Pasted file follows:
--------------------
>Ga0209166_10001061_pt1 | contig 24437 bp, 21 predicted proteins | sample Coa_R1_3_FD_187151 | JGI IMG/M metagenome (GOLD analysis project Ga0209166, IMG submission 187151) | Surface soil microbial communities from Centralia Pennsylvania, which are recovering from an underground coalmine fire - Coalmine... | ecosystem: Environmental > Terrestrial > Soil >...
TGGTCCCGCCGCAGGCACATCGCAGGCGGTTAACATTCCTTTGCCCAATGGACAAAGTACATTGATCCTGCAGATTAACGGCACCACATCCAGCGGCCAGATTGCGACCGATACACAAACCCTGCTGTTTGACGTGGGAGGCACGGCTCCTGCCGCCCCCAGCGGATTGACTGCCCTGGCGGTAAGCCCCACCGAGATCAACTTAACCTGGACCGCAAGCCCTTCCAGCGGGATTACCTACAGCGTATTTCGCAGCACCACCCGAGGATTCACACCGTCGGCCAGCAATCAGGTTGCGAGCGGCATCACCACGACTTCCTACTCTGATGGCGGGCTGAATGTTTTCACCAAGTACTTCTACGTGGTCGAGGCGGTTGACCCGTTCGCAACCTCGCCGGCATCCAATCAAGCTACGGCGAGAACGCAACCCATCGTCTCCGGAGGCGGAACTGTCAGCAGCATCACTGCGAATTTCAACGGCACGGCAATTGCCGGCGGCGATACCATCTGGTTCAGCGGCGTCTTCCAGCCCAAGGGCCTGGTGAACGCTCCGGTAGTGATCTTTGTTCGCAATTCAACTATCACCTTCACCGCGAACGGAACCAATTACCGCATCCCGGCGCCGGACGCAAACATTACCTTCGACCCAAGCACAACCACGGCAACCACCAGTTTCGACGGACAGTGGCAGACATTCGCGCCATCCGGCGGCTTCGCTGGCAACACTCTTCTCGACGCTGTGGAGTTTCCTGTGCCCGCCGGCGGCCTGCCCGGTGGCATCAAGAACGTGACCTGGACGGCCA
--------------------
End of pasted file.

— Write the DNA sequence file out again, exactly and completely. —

>Ga0209166_10001061_pt1 | contig 24437 bp, 21 predicted proteins | sample Coa_R1_3_FD_187151 | JGI IMG/M metagenome (GOLD analysis project Ga0209166, IMG submission 187151) | Surface soil microbial communities from Centralia Pennsylvania, which are recovering from an underground coalmine fire - Coalmine... | ecosystem: Environmental > Terrestrial > Soil >...
TGGTCCCGCCGCAGGCACATCGCAGGCGGTTAACATTCCTTTGCCCAATGGACAAAGTACATTGATCCTGCAGATTAACGGCACCACATCCAGCGGCCAGATTGCGACCGATACACAAACCCTGCTGTTTGACGTGGGAGGCACGGCTCCTGCCGCCCCCAGCGGATTGACTGCCCTGGCGGTAAGCCCCACCGAGATCAACTTAACCTGGACCGCAAGCCCTTCCAGCGGGATTACCTACAGCGTATTTCGCAGCACCACCCGAGGATTCACACCGTCGGCCAGCAATCAGGTTGCGAGCGGCATCACCACGACTTCCTACTCTGATGGCGGGCTGAATGTTTTCACCAAGTACTTCTACGTGGTCGAGGCGGTTGACCCGTTCGCAACCTCGCCGGCATCCAATCAAGCTACGGCGAGAACGCAACCCATCGTCTCCGGAGGCGGAACTGTCAGCAGCATCACTGCGAATTTCAACGGCACGGCAATTGCCGGCGGCGATACCATCTGGTTCAGCGGCGTCTTCCAGCCCAAGGGCCTGGTGAACGCTCCGGTAGTGATCTTTGTTCGCAATTCAACTATCACCTTCACCGCGAACGGAACCAATTACCGCATCCCGGCGCCGGACGCAAACATTACCTTCGACCCAAGCACAACCACGGCAACCACCAGTTTCGACGGACAGTGGCAGACATTCGCGCCATCCGGCGGCTTCGCTGGCAACACTCTTCTCGACGCTGTGGAGTTTCCTGTGCCCGCCGGCGGCCTGCCCGGTGGCATCAAGAACGTGACCTGGACGGCCA